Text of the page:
The Jewels of Learning

Share on facebook
Share on twitter
Share on linkedin

man reading a book in front of an a room full of books

Right now, learning has a bad rep. This is in part due to a few myths about learning (that it’s too hard, or only for young people, or too expensive), but it’s also partially because people no longer think of learning as powerful.

This hasn’t always been the case. King Solomon, known to Judaism, Christianity and Islam, valued wisdom above his riches, power and long life. The Greek philosopher, Aristotle, declared that human rationality was shared only with the gods. The medieval English scholar Aelfric of Eynsham claimed that humans were different from animals only if they improved themselves and learned. The French philosopher, Descartes, said that humans could only know they existed from their thoughts. These people thought that learning could change lives.

But what’s so special about learning? Apart from winning Trivial Pursuit, it might seem pointless to be able to recite the dates of famous battles or the names of different flowers.

The truly powerful thing about adult learning is that it is supposed to be transformative. When you learn, you don’t just memorise facts. Education is supposed to change the way you look at the world. This is most obvious when you’re learning something vocational – learning how to use a computer or drive a car can truly change someone’s life. However, learning is just as powerful with more theoretical subjects.

For example, I am currently taking a module with the Academy for Distance Learning on the Principles of Plant Growth. This week we’ve been learning about the Carbon Cycle and I learned something which really amazed me. Plants produce oxygen and carbohydrates through photosynthesis. We usually focus on the oxygen part, but carbohydrates are also essential for the respiration and growth of every species on earth. Photosynthesis is one of the only ways of producing carbohydrates, meaning that all life on earth is directly dependent on photosynthesis. Every time I use energy or take a breath, I’m only able to do that because plants have taken that energy from the sun. Do you understand me? Unfortunately, I can’t explain to you in a few sentences why this is so amazing. You either already understand from having studied it, or you haven’t learnt it yet.

This kind of transformative insight is called a threshold concept or a ‘Jewel of the Curriculum’. Learning experts sometimes say that mastering these jewels is the only important kind of learning. The Jewels of the Curriculum are why learning is so valuable. Education allows us to discover new ways of seeing the world.

If you are ready to discover the Jewels of the Curriculum, come and sign up for one of our online or correspondence courses at the Academy for Distance Learning! You can work year-round, at any time of day, and every course comes with unlimited tutor support and access to our online classroom.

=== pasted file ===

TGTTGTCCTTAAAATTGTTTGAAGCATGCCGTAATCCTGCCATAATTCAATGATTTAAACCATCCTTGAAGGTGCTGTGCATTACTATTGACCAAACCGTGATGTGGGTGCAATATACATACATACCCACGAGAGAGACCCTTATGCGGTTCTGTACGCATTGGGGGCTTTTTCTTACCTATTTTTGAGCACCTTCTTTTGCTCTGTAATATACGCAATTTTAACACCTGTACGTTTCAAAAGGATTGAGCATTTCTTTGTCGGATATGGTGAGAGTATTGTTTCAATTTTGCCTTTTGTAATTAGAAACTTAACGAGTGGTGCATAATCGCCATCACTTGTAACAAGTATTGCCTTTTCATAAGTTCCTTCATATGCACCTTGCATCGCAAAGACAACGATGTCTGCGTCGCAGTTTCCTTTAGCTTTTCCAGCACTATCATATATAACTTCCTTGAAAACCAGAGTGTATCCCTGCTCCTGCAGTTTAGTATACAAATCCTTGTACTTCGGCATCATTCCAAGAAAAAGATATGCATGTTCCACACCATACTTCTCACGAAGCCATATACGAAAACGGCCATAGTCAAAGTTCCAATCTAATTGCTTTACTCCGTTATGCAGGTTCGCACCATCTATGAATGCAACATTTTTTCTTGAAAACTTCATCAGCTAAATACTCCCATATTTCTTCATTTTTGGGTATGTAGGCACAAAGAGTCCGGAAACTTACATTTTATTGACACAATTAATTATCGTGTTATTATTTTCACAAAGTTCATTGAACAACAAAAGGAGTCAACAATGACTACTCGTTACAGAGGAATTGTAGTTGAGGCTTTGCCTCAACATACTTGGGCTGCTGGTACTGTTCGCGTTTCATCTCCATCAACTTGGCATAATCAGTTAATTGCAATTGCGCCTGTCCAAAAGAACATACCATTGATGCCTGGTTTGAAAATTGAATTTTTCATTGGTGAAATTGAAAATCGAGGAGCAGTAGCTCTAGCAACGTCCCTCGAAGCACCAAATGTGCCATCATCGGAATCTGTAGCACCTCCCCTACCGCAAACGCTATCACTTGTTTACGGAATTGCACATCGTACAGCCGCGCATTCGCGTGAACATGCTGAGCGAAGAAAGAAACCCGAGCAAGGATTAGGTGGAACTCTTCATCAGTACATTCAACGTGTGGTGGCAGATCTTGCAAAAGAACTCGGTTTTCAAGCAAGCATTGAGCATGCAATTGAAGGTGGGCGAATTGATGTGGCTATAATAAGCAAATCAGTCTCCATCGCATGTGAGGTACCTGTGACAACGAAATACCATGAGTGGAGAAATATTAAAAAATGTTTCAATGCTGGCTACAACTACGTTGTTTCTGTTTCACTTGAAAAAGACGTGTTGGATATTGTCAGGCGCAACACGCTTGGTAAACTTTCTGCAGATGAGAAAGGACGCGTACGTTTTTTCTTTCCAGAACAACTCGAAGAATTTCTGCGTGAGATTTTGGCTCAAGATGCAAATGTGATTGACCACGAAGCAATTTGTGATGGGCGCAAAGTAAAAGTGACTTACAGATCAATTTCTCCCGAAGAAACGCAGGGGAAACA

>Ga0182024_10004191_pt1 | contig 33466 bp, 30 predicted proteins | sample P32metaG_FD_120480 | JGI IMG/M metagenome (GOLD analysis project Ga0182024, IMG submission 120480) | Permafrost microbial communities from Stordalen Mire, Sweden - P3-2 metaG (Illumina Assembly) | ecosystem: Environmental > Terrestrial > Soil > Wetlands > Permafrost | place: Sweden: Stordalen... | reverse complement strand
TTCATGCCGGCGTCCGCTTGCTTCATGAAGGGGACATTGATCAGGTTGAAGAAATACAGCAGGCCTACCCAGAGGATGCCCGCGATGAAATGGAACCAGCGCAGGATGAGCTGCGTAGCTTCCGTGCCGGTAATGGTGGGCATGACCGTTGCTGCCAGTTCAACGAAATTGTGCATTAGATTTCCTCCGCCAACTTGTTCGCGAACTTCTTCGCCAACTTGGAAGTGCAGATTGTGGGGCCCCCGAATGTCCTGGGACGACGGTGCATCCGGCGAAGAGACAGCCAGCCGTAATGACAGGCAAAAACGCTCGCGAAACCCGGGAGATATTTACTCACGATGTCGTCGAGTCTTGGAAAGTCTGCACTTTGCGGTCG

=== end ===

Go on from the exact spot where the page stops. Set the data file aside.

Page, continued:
Share on facebook
Share on twitter
Share on linkedin
Share on whatsapp

LEAVE A REPLY

Share on facebook
Share on twitter
Share on linkedin
Share on whatsapp

BLOG CATEGORIES

MOST POPULAR

Why good feedback should matter to you as a lifelong learner!

Distance Learning Here at ADL, we are a community of life-long learners who understand that you should never stop learning and discovering new things about the world. The day we leave school is not the day that we finish exploring new ideas or taking up new skills, but instead an opportunity to follow the things

Read More »

Here’s how understanding the two types of students can help you!

On our Resources page, we have a section on our Educational Philosophy which says the following: ‘Our courses have been designed to be “experiential based” learning which means we guide students through the learning experience.  The knowledge they acquire in the course lessons are part of the learning experience, but there is always a lot

Read More »

What actually is Animal Behaviour?

Behaviour is any externally observable activity of an animal. It is generally more useful to study animals in their natural habitat as we get a more “natural” view of their behaviour. But of course, this is not always possible. In general, animal behaviour includes: • Movement of parts of the body • Stopping expected movement

Read More »

What actually is AI and how does it work?

The term Artificial Intelligence (AI) was first coined by John McCarthy in 1956, and further published in 1959 entitled Programs with Common Sense in the Proceedings of the Teddington Conference on the Mechanization of Thought Processes. He discussed artificial intelligence in terms of “thinking machines”. John McCarthy was known as the “father of AI”.  According to the English Oxford

Read More »

SIGNUP FOR OUR NEWSLETTER

Scroll to Top

REQUEST A CALLBACK

To speak to one of our course advisors, please enter your name and phone number below and click the "Please Call Me" button. We will call you back as soon as possible!

By submitting this form, I provide my consent to ADL to contact me via email or telephone, regarding the course I selected. All information provided is protected in conformity with our Privacy Policy.

CONTACT US

required fields are marked with *

By submitting this form, I provide my consent to ADL to contact me via email or telephone, regarding the course I selected. All information provided is protected in conformity with our Privacy Policy.